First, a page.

DOWNEY - In 1950, a teenage Bill O'Neill was desperately searching for a much needed job.With his family struggling financially, the young Downey Union High School student had no choice but to help out at home. To O'Neill's delight, a friend and classmate named Jim Hagey suggested he become a box-boy at the small ranch market near the southwest corner of Paramount Boulevard and Imperial Highway known then as the Downey Farm and Home Center. Hagey promised he'd put in a good word for O'Neill. "Hagey," said O'Neill, who's now 75, "was a fine, clean-cut, All-American type young man who had been working there as a box-boy. When he moved on to another job - or perhaps it was when he went off to college - he recommended me as his replacement." Whether he knew it or not, O'Neill was getting ready to work at a small, local market that would eventually be passed down three generations to become what we know today as Beach's Market. Before the days of numerous national supermarket chains, small grocery stores and neighborhood farmers markets were the destination for local shoppers looking to purchase fresh fruits, vegetables, meat and dairy products. For those living in the still rural community of Downey, it was no different. For Downey residents during the 1940's and 50's, the Downey Farm and Home Center, which drew customers from in and around the city, offered fresh produce at bargain prices. During its early stages, the farm and home center, which began as an open-air vegetable market, was divided into various segments or departments that were owned by separate vendors. In 1949, Max Beach decided to purchase a segment of the growing market. Originally trained as a bookkeeper, Beach came to Southern California from Arizona as a young, single man ready to work. Though an accountant by trade, Beach began working for a man who owned several markets around Los Angeles. As Beach worked his way up in the company, he decided to branch out in the late 1930's and open his own market. After experiencing considerable success with his first market in Los Angeles, Beach came to Downey hoping to open a second market. Once Beach purchased a segment of the Downey Farm and Home Center, he slowly began buying each vendor out until he obtained complete ownership of the market. With sawdust-covered floors and cramped, crowded aisles, the market was frequently visited, often flooded with a diversity of customers. O'Neill, who worked most evenings at the market, recalls his job being an adventure as shoppers lined the aisles. "Business boomed, and within a couple of years they added a roofed-in section in which non-vegetable items were sold," said O'Neill. "It was a busy place, with great prices. People came from miles around, attracted by the fresh produce and bargain prices. There was a canvas covering over the fruits, veggies, and check stands - sometimes it was cold in there, but the customers kept coming, and we were there to accommodate them." By the 1960's, the market had far outgrown its small space and preparations were made for a new store in Downey. Meanwhile, Max Beach, along with his son, Jerry, soon began opening more stores in the area, including locations in Glendale, Lynwood and Rosemead. In January 1967, the structure known today as Beach's Market was completed. An article from a local newspaper, Southeast News, described the opening of the renovated grocery store as the beginning of a new era. "One of the last remaining signs of rural living in Downey - Beach's Ranch Market - is no longer," the article reads. "In its place is a handsome, brick, stone and glass super-market. Now, customers can shop in a brightly-lit, wide-aisled and clean supermarket where the sounds of piped-in music echo gently throughout the store." Currently, Jerry Beach, 74, serves as president of the family company, overseeing operations at both the Downey and Rosemead locations, the only two still open today. Ron Beach, 53, son of Jerry, now manages the Downey location and serves as vice-president. "We're maintaining what we have," said Ron Beach, who can still be spotted stocking shelves at the market. "Very little has changed here. It's very similar to the days before - we're similarly operated." However, over the last decade, Beach's Market has moved into another industry altogether as the market has played host to several corporations and production companies who have used the market for commercials and films. "We were contacted about 10 years ago about having a commercial shot here," said Ron Beach. "Now, we've had a couple different things filmed here." Beach said over the last several years, the market has been featured in advertisements for Dodge Nitro, Mini Cooper, Trident, Kleenex, Dunkin' Donuts and Mountain Dew. "They come to us - we get calls all the time from companies wanting that supermarket look," said Beach. "I guess, you get known after a while - it's definitely worth our time." As the recession continues to hover over businesses across the nation, Beach acknowledges that the market has experienced similar setbacks. "We're hanging in there. We've always had competition, but now you have the Costcos and your Wal-Marts," he said. "There are the independent operators and Hispanic operators, specializing in those demographics. Chains are disappearing and there seems to be less need for your ole traditional supermarket." Nevertheless, the community of Downey should appreciate and remember Beach's legacy as it continues to serve this area as the oldest supermarket in Downey. Passed down three generations, surely Max Beach, who established the Downey market and envisioned a chain of quality stores, would hope for a fourth.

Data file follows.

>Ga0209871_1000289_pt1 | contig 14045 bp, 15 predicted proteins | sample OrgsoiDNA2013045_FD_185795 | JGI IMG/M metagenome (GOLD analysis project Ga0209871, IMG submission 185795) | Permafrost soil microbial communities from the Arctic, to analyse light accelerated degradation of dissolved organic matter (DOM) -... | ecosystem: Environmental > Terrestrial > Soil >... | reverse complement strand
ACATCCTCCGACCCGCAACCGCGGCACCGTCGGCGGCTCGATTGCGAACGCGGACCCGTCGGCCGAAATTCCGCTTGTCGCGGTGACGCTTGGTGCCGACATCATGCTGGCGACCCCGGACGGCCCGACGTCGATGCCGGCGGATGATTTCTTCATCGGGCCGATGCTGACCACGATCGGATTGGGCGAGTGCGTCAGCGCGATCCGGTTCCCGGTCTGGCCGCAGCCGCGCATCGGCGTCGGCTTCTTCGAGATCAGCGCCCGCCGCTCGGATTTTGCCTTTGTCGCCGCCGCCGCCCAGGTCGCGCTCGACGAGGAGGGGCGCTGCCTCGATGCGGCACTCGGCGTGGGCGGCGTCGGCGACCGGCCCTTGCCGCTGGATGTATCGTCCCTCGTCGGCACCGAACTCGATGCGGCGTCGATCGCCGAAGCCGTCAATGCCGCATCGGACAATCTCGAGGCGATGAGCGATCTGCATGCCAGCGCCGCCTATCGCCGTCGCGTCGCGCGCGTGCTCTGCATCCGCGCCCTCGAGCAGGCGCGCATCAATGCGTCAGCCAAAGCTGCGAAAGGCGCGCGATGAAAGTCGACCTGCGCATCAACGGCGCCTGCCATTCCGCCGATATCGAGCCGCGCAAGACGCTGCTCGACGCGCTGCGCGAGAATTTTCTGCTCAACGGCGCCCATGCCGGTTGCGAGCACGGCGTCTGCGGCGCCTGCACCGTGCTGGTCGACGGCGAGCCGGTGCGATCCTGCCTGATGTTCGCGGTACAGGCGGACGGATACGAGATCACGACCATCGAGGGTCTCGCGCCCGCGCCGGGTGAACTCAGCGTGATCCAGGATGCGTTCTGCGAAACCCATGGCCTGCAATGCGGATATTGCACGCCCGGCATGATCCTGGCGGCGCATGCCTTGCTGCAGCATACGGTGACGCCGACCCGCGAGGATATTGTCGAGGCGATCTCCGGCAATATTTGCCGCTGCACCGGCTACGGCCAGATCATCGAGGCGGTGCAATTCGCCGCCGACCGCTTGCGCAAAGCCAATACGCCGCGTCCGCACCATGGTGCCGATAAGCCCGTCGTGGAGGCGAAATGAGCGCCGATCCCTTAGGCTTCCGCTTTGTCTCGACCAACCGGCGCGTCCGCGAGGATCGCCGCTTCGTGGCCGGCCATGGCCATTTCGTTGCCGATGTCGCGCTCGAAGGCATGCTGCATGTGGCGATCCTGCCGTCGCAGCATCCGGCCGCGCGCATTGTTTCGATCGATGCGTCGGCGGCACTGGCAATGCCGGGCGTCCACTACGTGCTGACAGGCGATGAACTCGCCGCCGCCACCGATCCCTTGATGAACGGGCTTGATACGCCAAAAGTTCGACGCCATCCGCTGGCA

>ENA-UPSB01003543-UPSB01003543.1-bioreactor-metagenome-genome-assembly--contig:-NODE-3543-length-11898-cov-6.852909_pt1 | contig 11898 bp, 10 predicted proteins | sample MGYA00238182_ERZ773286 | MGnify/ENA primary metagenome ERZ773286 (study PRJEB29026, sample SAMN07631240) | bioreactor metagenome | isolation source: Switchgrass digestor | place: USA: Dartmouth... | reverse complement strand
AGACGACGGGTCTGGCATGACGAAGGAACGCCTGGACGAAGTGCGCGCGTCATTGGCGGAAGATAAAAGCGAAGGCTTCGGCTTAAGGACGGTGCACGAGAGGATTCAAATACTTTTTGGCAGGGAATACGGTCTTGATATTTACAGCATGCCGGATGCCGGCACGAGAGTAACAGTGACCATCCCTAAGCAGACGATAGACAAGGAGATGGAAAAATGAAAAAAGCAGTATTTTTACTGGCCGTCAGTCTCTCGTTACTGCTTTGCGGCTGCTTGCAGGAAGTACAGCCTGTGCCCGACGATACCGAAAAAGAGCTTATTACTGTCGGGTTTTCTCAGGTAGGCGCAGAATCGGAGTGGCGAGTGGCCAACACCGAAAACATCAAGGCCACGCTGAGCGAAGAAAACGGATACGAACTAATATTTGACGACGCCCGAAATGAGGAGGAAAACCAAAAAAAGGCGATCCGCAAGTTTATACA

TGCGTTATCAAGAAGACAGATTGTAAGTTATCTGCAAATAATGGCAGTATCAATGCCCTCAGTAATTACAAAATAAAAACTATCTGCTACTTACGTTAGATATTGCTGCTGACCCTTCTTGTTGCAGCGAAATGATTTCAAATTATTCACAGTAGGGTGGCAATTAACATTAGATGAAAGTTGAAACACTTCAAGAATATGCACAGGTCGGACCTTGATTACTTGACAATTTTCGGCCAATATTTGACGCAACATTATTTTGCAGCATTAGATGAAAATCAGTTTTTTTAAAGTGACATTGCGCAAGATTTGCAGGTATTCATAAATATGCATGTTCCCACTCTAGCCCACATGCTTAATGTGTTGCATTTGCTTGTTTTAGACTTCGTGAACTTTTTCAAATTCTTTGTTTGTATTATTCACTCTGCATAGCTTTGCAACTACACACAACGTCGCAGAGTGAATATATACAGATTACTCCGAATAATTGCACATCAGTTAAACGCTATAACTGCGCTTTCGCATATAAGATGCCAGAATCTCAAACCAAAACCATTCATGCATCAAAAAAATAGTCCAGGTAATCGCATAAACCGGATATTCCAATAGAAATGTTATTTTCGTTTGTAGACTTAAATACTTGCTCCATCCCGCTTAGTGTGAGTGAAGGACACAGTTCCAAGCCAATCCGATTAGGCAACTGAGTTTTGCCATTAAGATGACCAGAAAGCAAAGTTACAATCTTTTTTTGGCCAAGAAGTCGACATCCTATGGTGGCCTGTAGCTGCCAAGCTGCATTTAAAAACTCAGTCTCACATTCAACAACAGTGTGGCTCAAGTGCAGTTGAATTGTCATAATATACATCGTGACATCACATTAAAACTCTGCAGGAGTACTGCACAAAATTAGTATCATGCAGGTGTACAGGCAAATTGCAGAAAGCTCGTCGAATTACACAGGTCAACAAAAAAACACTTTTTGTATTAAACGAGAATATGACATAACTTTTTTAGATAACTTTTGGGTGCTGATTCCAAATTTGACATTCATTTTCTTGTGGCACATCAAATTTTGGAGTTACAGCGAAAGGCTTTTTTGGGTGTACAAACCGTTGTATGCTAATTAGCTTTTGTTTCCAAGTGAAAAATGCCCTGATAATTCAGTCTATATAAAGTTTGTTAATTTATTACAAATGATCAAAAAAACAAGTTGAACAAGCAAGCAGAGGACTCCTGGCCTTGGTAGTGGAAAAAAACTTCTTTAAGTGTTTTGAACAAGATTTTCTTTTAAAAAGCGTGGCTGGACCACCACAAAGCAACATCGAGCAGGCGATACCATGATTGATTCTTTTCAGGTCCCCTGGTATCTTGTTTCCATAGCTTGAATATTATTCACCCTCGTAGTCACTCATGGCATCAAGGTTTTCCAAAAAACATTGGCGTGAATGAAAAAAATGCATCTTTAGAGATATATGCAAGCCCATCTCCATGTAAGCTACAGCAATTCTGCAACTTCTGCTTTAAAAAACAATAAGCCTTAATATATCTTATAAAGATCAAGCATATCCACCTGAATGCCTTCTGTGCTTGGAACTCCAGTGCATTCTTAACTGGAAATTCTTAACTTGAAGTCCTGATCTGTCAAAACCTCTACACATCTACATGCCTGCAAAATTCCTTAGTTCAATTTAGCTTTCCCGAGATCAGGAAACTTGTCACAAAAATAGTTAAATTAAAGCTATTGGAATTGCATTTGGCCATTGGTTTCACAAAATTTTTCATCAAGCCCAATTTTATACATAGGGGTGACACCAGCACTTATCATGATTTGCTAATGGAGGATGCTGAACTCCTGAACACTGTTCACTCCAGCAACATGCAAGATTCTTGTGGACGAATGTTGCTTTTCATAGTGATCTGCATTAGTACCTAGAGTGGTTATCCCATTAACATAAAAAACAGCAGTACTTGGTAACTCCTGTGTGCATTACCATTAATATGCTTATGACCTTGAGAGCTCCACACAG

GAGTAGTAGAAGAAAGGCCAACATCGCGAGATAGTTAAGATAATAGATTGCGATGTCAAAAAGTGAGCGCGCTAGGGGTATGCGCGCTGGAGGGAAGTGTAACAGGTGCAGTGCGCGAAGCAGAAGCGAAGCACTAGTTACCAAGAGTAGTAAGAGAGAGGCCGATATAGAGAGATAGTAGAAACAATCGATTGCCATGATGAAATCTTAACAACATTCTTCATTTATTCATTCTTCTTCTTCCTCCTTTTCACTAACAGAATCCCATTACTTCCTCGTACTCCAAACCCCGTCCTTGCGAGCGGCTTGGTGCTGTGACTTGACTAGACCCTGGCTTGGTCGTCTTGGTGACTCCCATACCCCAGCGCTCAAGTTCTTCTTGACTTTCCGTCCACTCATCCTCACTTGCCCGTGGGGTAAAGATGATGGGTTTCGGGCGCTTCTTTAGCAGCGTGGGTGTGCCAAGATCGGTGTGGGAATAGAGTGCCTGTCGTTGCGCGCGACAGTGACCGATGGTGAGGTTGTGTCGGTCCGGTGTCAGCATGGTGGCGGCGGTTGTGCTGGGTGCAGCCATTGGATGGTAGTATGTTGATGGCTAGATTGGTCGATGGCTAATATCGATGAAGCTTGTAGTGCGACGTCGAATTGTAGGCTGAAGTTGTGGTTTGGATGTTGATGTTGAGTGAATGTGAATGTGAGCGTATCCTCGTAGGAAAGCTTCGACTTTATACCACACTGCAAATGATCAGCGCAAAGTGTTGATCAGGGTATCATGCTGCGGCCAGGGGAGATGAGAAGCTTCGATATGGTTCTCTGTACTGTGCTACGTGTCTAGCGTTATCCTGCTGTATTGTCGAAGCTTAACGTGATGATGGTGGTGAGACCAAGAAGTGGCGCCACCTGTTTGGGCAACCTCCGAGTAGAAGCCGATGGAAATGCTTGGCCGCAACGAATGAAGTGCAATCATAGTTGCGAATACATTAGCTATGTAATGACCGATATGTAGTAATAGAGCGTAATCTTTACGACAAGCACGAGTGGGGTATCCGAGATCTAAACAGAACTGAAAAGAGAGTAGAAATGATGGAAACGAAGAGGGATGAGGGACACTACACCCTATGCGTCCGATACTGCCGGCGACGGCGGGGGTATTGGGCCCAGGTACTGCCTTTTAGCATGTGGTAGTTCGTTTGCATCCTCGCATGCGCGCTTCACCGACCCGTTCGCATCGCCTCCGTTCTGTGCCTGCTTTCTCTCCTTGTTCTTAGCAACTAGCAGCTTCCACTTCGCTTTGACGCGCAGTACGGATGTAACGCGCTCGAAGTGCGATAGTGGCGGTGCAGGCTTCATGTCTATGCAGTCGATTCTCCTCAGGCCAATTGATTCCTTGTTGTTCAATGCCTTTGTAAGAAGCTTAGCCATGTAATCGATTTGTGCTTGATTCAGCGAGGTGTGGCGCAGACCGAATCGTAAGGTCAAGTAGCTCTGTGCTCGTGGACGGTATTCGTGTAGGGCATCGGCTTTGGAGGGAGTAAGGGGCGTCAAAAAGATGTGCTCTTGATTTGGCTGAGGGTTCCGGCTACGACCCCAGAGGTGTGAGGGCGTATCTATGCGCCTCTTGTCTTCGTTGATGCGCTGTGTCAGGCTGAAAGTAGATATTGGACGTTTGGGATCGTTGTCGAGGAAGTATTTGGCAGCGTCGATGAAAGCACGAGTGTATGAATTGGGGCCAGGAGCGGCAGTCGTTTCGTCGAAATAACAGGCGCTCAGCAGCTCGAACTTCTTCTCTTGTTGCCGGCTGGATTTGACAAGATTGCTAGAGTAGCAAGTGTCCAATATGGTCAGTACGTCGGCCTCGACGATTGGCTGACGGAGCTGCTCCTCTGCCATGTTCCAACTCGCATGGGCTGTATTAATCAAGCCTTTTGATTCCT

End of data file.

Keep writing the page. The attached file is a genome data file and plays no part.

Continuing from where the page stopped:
********** Published: June 24, 2010 - Volume 9 - Issue 10